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Relationships by Dr. Bill Austin


“Comparison is the thief of joy.”
                          — Theodore Roosevelt

I have a shirt that I often wear for fun that has this saying on the front: “Jesus loves you, but I am his favorite.” (The truth be told, everyone is his favorite.)  

Along with this, I told my five grandchildren that they were my favorite grandchildren. One of them asked, “Do you have other grandchildren?” I said, “No! but you are my favorite.”

We do live in a world where each of us strives to be “the favorite.” This also needs to be the case in a marriage. Ideally, we want our spouse to believe that he/she is number one in our life—above other people, our job, etc. The question is, how do we show our spouse that they are number one? When a person is treated as worthwhile, they feel worthy of the time and energy.

So many of us are competing with others to be the favorite or number one. So, we are constantly comparing ourselves with others. How do we measure up with others in terms of intelligence, looks, abilities, talents, and success?

When some people see trophies, rewards, and prizes being handed out to particular people, they cannot seem to avoid asking themselves, “Why didn’t that happen to me?” Because we live in a world so full of grades, rankings, scores, and statistics, it is easy to understand why we compare ourselves with others.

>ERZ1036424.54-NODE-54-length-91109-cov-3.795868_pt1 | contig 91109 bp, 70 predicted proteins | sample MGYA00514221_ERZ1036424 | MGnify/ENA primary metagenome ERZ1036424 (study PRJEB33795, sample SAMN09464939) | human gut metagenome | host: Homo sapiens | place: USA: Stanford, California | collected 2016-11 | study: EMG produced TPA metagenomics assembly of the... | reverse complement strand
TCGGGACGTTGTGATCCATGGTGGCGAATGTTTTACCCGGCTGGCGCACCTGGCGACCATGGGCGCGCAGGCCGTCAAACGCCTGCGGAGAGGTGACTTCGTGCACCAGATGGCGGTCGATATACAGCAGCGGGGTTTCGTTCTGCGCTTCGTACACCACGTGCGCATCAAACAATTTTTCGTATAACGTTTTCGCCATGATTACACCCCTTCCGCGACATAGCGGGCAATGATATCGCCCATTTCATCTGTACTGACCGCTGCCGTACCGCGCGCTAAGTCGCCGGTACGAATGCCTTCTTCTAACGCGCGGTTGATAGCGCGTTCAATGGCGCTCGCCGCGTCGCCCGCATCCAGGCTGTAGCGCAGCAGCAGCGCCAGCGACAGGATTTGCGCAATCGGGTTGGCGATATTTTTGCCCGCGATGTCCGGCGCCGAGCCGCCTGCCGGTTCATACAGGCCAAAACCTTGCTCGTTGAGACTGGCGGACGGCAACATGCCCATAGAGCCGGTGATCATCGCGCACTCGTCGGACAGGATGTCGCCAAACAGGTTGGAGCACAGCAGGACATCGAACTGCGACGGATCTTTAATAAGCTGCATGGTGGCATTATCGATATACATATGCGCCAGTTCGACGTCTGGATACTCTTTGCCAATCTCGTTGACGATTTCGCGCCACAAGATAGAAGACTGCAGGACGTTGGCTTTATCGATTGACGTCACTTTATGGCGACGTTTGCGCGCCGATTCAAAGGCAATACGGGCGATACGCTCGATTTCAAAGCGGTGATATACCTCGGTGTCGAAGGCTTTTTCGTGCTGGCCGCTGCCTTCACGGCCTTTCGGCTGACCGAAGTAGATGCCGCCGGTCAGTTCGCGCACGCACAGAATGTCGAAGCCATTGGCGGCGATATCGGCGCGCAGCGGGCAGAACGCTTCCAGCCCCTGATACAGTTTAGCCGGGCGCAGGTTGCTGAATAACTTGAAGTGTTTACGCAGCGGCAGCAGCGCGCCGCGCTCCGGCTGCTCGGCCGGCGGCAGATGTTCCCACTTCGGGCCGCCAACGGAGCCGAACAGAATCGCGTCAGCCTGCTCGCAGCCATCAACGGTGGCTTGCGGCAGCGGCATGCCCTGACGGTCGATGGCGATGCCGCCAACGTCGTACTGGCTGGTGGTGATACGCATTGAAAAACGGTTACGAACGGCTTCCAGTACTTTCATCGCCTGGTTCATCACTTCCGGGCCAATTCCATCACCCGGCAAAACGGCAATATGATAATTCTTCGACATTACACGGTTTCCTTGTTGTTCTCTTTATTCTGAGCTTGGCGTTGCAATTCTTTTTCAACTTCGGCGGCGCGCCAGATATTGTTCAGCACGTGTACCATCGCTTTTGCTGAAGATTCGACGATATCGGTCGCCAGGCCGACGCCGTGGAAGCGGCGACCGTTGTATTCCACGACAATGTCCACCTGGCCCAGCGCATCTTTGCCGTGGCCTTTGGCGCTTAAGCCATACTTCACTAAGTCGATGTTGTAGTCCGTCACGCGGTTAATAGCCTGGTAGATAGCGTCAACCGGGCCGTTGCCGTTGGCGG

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“There will never be anyone
exactly like you.
You were given special gifts
and talents to share with the world,
and even though everybody has
special gifts and talents, nobody
will use theirs quite the same
way you do.”
                                       —Jen Sincero

Here is a question to ponder: To whom do you most frequently compare yourself?

I would like to propose that we use comparison as a motivational tool to improve ourselves. Instead of comparing in a way that leaves us feeling inadequate, let us use comparing in a positive way. We will call this process “Positive Comparisons.” The task is to use the person to whom we compare ourselves as a role model.

If we applied positive comparisons to our lives, what would this look like?

If we admire someone who is kind, generous, and disciplined—someone who personifies other positive traits, we should emulate them, develop those qualities, and integrate them into our lives. Instead of wasting precious time and energy degrading ourselves, why not work on improving ourselves? Putting ourselves down in light of others’ skills and talents is a self-defeating activity.  The challenge is to use positive comparisons to become better people and make the world where we live a better place.

Dr. Austin has decades of experience dealing with relationships. He charges clients on a sliding scale according to their ability to pay. His first book, Creating Our Safe Place: Articles on Healthy Relationships, was published in 2004. His second book, Keeping It Safe, was published in 2009 and can be purchased through,, and at the Parrish Book Store in Virginia Beach.  He is also a sought-after speaker at meetings and seminars.

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